Samsung Galaxy Tab S8 Ultra

The Samsung Galaxy Tab S8 Ultra with its keyboard folio (Image credit: TechRadar)

The second most costly component of a smartphone is the display, and for the same price, you get a bigger screen on the Tab – a lot bigger. The Galaxy S23 Ultra is 6.8 inches, while the Tab S9 Ultra is 14.6 inches, but the diagonal only tells a fraction of the story.

The actual difference is an area of around 96 square inches of screen space on the Tab S9 Ultra versus just under 18 inches on the S23 Ultra. The Tab S9 Ultra display is more than five times larger than the smartphone screen. That’s a huge difference for the same price.

It also drives more pixels. The Galaxy S23 Ultra runs an impressive 4.5-million pixels in its 1440 x 3088 resolution, but the Galaxy Tab S9 Ultra tablet has a 2960 x 1848 resolution, more than 5.5-million pixels, so it has more than a million more pixels to draw than the Galaxy S23 Ultra.

The display may not be as bright as the phone, but that’s actually a good thing because you won’t use the tablet outdoors as often, and the high brightness only drains the battery faster.

Samsung Galaxy S23 Ultra review apps

The screen is big, but it's not tablet big (Image credit: Future | Alex Walker-Todd)

What else does the Tab S9 Ultra give you for the same price as the Galaxy S23 Ultra? A much, much bigger battery. The Tab S9 Ultra has a huge 11,200 mAh cell, which is 124% larger than the 5,000 mAh battery on the S23 Ultra. Of course the screen is much bigger, but not as bright, so the Tab S9 Ultra lasts longer during power-use sessions. If you watch movies and play games, your tablet will survive much longer sessions.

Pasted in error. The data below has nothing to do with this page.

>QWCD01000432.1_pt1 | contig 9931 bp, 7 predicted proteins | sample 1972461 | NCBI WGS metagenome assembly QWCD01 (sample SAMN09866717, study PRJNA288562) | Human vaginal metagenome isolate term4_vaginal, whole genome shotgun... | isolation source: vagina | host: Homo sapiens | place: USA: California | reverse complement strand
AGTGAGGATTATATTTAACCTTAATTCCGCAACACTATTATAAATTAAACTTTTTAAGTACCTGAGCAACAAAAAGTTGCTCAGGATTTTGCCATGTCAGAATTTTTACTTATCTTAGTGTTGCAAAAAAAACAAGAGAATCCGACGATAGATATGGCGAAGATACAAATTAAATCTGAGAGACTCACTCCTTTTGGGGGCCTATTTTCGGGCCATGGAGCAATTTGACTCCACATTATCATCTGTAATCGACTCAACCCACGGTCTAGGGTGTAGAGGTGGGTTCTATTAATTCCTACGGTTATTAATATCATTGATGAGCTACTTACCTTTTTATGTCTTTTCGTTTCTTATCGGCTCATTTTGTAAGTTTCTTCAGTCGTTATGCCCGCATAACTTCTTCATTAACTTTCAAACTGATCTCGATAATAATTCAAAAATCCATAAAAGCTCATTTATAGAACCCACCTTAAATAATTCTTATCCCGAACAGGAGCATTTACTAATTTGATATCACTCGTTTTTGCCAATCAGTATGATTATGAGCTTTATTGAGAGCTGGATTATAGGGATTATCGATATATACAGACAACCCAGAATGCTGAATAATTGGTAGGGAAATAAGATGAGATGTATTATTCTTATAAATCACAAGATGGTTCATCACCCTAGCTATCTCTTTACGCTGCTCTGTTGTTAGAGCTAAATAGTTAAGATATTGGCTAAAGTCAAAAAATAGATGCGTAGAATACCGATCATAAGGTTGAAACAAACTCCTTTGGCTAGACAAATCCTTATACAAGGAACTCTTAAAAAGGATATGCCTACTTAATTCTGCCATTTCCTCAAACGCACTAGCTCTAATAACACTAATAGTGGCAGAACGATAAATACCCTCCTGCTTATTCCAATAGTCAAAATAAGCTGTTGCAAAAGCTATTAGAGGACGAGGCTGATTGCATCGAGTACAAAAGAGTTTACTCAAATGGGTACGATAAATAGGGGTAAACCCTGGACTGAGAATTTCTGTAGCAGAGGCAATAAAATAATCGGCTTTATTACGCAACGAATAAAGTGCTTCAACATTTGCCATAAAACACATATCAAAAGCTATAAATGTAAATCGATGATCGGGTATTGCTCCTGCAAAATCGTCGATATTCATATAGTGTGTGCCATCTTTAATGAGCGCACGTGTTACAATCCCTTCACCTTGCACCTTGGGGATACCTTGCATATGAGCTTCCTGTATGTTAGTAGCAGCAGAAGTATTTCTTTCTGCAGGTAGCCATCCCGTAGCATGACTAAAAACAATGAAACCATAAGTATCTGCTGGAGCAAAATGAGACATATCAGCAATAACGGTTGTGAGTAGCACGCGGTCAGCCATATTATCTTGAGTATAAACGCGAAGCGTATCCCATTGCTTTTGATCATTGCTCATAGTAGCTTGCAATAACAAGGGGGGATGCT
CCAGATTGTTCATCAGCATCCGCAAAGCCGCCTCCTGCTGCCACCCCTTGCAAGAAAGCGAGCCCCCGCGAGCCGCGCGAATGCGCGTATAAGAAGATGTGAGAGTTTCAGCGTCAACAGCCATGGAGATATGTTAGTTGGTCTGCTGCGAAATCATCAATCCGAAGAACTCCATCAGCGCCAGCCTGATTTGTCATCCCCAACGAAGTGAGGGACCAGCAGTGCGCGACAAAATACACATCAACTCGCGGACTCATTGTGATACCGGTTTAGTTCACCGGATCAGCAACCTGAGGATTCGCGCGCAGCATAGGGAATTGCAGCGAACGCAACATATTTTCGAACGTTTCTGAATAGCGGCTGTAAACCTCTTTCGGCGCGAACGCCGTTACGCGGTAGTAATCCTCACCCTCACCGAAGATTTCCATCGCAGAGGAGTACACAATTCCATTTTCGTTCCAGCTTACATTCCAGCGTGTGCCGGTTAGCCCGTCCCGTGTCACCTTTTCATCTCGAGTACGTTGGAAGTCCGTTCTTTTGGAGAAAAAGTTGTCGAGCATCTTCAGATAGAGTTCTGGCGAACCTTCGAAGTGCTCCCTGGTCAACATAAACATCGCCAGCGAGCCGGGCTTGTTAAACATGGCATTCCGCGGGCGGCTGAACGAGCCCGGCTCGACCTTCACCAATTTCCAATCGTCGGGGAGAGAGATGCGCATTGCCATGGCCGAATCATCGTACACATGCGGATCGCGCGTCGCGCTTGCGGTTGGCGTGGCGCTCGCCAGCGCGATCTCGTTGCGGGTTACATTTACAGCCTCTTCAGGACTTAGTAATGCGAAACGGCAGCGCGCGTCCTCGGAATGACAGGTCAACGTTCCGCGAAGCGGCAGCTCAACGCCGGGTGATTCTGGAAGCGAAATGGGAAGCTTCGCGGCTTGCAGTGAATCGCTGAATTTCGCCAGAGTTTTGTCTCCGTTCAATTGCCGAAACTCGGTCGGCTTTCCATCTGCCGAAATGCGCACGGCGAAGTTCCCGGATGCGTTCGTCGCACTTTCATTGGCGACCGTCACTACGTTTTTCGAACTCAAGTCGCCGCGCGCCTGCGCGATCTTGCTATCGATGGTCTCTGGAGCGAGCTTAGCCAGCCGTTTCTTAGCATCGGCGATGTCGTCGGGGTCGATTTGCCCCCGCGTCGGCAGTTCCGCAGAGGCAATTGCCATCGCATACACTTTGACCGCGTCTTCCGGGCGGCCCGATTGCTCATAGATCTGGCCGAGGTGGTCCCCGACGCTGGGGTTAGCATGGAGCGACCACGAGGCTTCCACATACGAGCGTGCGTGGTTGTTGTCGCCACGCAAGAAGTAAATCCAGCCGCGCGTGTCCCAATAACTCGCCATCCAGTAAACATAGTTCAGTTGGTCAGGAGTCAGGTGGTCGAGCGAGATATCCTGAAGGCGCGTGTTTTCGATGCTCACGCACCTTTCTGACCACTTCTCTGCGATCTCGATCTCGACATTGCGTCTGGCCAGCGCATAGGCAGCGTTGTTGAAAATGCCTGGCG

At this price, both the Tab S9 Ultra and S23 Ultra come with 256GB of storage, but the Tab has a microSD card slot, which is a boon to creative professionals looking to share the work you’ll create and edit on that huge screen. The Tab S9 Ultra also has 12GB of RAM in the base model, more than the 8GB on the Ultra phone, and you can crank it up to 16GB.

Swipe to scroll horizontally
Row 0 - Cell 0 Galaxy Tab S9 Ultra (tablet)Galaxy Tab S23 Ultra (phone)
Screen size14.6-inches6.8-inches
Actual screen area95.8-inches17.7-inches
Screen resolution1848 x 29601440 x 3088
Actual pixels5.47-million pixels4.44-million pixels
Storage / RAM (base model)256GB / 12GB256GB / 8GB
Battery size11,200 mAh5,000 mAh

Both devices come with an S Pen, but the pen with the Tab S9 is more like a real drawing tool, not a thin little stick. Both have the same levels of pressure sensitivity, tilt detection, and other creative drawing technology built into the display, with the same air gestures and Bluetooth features in the S Pen itself.